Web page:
Meenakshi, another Mudaliyar farmer with a four-acre farm, for instance, mentions in passing the support she received from an agricultural worker from the colony who worked on their farm for 14 years. In her 60s, Meenakshi, unlike most other women in the village, holds a land title for two acres. She manages the farm herself as her husband and three sons live and work in Bangalore. She buys inputs from the nearby town, takes the harvested crop to the market committee for sale, and irrigates her fields at odd hours, tasks generally performed by men.

When Meenakshi was younger, her husband worked as a bus conductor. He was often drunk and she would have to go and pick him up in an inebriated state to bring him back home. The agricultural worker who remains nameless in her story accompanied her on these trips.  When her husband met with a road accident, he contacted a church priest and got her husband admitted into the missionary hospital. Meenakshi adds emphatically that no one from her own community came forward to help.

Parvathan, the worker in question, unprompted in a separate conversation, narrates numerous occasions when he went beyond his responsibilities on the farm during those 14 years. This included going with Meenakshi to the bus station to collect the day’s earnings from her husband before he spent it all on alcohol.

For Parvathan, Meenakshi was ‘like a mother’ since she would bring food and tea for him several times a day while he worked in their fields. She also extended petty loans to him in times of need without the knowledge of others in her family. In contrast, other Dalit workers of Parvathan’s generation recall the derogatory practice of being served a watery gruel (generally made of millets) in their hands by landowners. Caste hierarchies continue to be inscribed through such embodied practices.

Parvathan, however, also articulates the limitations of such relation making. He quit the job because Meenakshi did not invite him for her son’s wedding. In a subsequent conversation, however, he suggests with hesitation, that the men in her family viewed him with suspicion and he did not want to provoke any trouble. Episodes of violence against Dalit men triggered by inter-caste romantic relationships continue to be rampant in Tamil Nadu.

A changing landscape

These stories reflect the landscape of agrarian labour relations approximately thirty years ago, when landed households employed Dalit men as semi-permanent workers. They received a small share of the crop, a highly exploitative paternalistic arrangement that provided bare subsistence for landless households within the village.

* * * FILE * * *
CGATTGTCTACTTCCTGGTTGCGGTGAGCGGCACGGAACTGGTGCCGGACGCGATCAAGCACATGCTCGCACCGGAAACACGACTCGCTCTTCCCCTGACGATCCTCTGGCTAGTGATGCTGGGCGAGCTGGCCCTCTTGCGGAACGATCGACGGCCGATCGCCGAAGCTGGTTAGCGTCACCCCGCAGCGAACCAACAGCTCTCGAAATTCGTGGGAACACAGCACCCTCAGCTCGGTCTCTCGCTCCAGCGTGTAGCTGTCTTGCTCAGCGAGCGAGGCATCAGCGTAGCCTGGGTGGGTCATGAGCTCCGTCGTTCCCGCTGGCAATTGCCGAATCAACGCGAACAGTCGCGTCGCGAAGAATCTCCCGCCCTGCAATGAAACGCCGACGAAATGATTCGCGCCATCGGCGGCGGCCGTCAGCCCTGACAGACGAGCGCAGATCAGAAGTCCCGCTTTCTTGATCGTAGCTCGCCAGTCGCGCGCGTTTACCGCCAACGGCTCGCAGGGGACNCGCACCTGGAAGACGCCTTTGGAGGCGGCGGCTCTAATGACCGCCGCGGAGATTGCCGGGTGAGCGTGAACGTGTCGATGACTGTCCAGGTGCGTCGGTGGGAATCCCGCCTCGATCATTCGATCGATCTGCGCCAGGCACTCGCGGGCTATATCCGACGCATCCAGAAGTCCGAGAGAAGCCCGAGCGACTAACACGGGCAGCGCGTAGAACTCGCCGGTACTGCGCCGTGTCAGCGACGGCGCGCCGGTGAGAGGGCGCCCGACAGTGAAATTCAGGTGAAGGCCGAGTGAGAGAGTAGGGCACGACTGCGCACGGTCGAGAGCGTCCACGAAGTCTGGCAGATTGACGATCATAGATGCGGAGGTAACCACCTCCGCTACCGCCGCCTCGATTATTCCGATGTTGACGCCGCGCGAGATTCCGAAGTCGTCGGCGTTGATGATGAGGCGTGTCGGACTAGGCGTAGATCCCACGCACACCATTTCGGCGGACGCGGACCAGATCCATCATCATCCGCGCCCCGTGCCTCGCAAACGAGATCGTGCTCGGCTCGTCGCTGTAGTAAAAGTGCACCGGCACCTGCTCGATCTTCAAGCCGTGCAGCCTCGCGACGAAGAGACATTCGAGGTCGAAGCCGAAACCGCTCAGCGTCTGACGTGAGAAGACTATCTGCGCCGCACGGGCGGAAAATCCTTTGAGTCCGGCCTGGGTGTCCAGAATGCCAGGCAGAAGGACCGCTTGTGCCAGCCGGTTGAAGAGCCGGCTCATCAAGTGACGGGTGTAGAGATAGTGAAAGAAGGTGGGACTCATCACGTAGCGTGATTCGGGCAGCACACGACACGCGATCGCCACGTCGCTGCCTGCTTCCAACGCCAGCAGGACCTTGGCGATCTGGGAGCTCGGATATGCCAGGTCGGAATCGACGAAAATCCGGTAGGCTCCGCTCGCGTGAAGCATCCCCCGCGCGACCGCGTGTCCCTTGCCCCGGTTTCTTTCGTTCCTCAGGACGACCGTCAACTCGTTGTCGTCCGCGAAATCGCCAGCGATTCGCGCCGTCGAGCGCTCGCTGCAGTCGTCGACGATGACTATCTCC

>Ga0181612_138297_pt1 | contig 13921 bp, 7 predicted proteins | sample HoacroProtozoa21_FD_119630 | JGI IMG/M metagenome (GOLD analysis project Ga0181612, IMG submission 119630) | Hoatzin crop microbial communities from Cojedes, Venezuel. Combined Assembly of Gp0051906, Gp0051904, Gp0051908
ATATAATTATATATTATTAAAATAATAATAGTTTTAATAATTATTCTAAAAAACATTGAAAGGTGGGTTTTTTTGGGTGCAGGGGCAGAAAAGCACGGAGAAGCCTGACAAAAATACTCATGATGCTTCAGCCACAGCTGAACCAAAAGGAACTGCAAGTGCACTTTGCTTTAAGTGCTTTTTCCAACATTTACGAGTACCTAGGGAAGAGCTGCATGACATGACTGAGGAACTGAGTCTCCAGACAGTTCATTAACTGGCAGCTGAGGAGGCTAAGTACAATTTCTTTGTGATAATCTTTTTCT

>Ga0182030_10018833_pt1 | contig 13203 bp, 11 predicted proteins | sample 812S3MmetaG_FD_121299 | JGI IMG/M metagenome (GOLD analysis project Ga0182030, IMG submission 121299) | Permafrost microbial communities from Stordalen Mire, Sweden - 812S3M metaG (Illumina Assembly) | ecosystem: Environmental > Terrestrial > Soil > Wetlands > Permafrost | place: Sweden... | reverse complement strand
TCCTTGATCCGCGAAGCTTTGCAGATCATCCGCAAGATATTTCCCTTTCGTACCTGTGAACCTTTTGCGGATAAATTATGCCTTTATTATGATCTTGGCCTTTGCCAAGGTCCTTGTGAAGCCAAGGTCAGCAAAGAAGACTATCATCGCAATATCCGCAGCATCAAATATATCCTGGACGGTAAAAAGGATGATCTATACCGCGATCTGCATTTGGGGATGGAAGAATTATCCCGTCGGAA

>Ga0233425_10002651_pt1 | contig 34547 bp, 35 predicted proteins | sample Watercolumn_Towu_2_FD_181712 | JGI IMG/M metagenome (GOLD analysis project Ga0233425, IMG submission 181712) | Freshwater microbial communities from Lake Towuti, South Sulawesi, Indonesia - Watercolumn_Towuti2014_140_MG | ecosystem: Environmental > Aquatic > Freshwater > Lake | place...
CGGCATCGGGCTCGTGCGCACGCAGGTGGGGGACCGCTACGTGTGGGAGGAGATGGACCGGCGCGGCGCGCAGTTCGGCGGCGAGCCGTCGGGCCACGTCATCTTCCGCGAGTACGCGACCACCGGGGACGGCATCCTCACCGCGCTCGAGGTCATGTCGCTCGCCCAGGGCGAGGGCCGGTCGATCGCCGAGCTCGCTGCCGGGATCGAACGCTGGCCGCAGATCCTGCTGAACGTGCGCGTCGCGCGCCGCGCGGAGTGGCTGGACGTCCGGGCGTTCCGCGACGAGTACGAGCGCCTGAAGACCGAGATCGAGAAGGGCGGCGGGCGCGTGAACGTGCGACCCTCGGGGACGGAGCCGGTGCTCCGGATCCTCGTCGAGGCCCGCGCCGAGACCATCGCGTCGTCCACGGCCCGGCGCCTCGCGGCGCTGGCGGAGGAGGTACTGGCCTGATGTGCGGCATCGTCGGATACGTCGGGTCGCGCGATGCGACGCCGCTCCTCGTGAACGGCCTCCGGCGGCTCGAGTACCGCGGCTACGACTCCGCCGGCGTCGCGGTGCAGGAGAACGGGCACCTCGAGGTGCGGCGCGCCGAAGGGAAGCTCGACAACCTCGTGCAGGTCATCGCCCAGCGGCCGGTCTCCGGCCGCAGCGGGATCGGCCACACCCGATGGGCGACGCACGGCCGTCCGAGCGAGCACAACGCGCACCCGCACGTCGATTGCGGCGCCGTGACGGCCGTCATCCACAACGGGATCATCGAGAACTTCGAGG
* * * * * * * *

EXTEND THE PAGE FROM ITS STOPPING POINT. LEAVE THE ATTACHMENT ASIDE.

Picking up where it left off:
Rising political consciousness and migration to cities for work among Dalits, as well as the waning economic position of landed castes like the Mudaliyars, has led to a collapse in such dependency relations. Fragmentation of landholdings, mechanised ploughing and harvesting, unremunerative prices and declining availability of water means that Mudaliyar farmers now manage cultivation with family labour, hiring daily wageworkers only for certain tasks. Even the largest landowning households now merely have about five-six acres.

Dalit and Mudaliyar women rarely work together in the fields. There are separate caste groups both for agricultural wage work and for the government employment guarantee scheme (MGNREGA) work sites in this village. While Mudaliyar women accept very low wages for labouring in each other’s fields within the village as a quid pro quo, Dalit women prefer to work in neighbouring villages where they can command slightly higher wages.

Seated women being served lunch outside
Dalit workers being served lunch by the landowner in the fields. Photo: Divya Sharma

The potential of cross-caste and class alliances

Achin Vanaik has recently argued that addressing the agrarian crisis in rural India, affecting both small and marginal farmers as well as the rural landless, calls for cross-caste and class alliances.

Forging such alliances is particularly critical in the context of the rising tide of Hindu nationalist populism propagated by the current ruling regime, whose agenda combines divisive identity politics with neoliberal economic policies.

Narratives of transgressive solidarity highlight marginalised relations that do not neatly fit into the mapped terrain of structural inequalities, but they do reveal the contours of this terrain, and how it is lived and challenged in everyday practices. They suggest how people experience, negotiate with and challenge intersectional forms of power. Imbued with pragmatism these relations, developed while labouring in the fields, are incongruous with the discriminatory practices against Dalits that otherwise continue to mar everyday social interactions.

Drawing attention to these invisible forms of relation-making can help us interrogate assumed and crystallised categories of caste, class and gender. Although they’re not the norm, they deserve our attention because they contain kernels of possible radical intersectional politics that can challenge systemic inequalities.